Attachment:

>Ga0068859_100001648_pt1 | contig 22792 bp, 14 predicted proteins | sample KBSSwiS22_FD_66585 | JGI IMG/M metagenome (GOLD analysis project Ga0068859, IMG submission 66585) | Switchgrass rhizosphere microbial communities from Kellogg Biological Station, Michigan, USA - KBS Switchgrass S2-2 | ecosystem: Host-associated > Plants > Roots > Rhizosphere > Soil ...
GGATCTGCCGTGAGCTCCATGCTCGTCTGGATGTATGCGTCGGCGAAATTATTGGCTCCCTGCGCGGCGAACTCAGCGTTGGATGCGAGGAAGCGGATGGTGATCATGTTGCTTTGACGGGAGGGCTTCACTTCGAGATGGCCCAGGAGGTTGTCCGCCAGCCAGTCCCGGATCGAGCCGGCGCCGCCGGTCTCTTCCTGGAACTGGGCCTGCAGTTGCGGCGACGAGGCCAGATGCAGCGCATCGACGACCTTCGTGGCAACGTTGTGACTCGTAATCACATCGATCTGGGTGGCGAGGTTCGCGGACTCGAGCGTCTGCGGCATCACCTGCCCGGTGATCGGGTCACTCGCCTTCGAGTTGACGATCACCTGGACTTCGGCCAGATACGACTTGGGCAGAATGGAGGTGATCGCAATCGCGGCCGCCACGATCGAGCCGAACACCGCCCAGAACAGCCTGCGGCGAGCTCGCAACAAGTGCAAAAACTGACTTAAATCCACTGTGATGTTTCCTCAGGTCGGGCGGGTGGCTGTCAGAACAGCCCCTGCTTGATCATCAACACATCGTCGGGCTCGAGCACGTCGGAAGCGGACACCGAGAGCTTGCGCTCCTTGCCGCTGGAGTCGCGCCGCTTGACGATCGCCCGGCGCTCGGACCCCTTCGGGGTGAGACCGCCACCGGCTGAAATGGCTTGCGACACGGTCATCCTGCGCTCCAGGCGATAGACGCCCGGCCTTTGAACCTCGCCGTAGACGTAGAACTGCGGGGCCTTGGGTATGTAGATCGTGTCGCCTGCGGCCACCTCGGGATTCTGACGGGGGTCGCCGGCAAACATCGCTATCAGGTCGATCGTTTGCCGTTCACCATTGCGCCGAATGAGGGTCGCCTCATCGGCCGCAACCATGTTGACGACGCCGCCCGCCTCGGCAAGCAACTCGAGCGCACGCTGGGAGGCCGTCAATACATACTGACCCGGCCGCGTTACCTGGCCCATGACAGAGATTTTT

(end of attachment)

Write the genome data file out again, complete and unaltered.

>Ga0068859_100001648_pt1 | contig 22792 bp, 14 predicted proteins | sample KBSSwiS22_FD_66585 | JGI IMG/M metagenome (GOLD analysis project Ga0068859, IMG submission 66585) | Switchgrass rhizosphere microbial communities from Kellogg Biological Station, Michigan, USA - KBS Switchgrass S2-2 | ecosystem: Host-associated > Plants > Roots > Rhizosphere > Soil ...
GGATCTGCCGTGAGCTCCATGCTCGTCTGGATGTATGCGTCGGCGAAATTATTGGCTCCCTGCGCGGCGAACTCAGCGTTGGATGCGAGGAAGCGGATGGTGATCATGTTGCTTTGACGGGAGGGCTTCACTTCGAGATGGCCCAGGAGGTTGTCCGCCAGCCAGTCCCGGATCGAGCCGGCGCCGCCGGTCTCTTCCTGGAACTGGGCCTGCAGTTGCGGCGACGAGGCCAGATGCAGCGCATCGACGACCTTCGTGGCAACGTTGTGACTCGTAATCACATCGATCTGGGTGGCGAGGTTCGCGGACTCGAGCGTCTGCGGCATCACCTGCCCGGTGATCGGGTCACTCGCCTTCGAGTTGACGATCACCTGGACTTCGGCCAGATACGACTTGGGCAGAATGGAGGTGATCGCAATCGCGGCCGCCACGATCGAGCCGAACACCGCCCAGAACAGCCTGCGGCGAGCTCGCAACAAGTGCAAAAACTGACTTAAATCCACTGTGATGTTTCCTCAGGTCGGGCGGGTGGCTGTCAGAACAGCCCCTGCTTGATCATCAACACATCGTCGGGCTCGAGCACGTCGGAAGCGGACACCGAGAGCTTGCGCTCCTTGCCGCTGGAGTCGCGCCGCTTGACGATCGCCCGGCGCTCGGACCCCTTCGGGGTGAGACCGCCACCGGCTGAAATGGCTTGCGACACGGTCATCCTGCGCTCCAGGCGATAGACGCCCGGCCTTTGAACCTCGCCGTAGACGTAGAACTGCGGGGCCTTGGGTATGTAGATCGTGTCGCCTGCGGCCACCTCGGGATTCTGACGGGGGTCGCCGGCAAACATCGCTATCAGGTCGATCGTTTGCCGTTCACCATTGCGCCGAATGAGGGTCGCCTCATCGGCCGCAACCATGTTGACGACGCCGCCCGCCTCGGCAAGCAACTCGAGCGCACGCTGGGAGGCCGTCAATACATACTGACCCGGCCGCGTTACCTGGCCCATGACAGAGATTTTT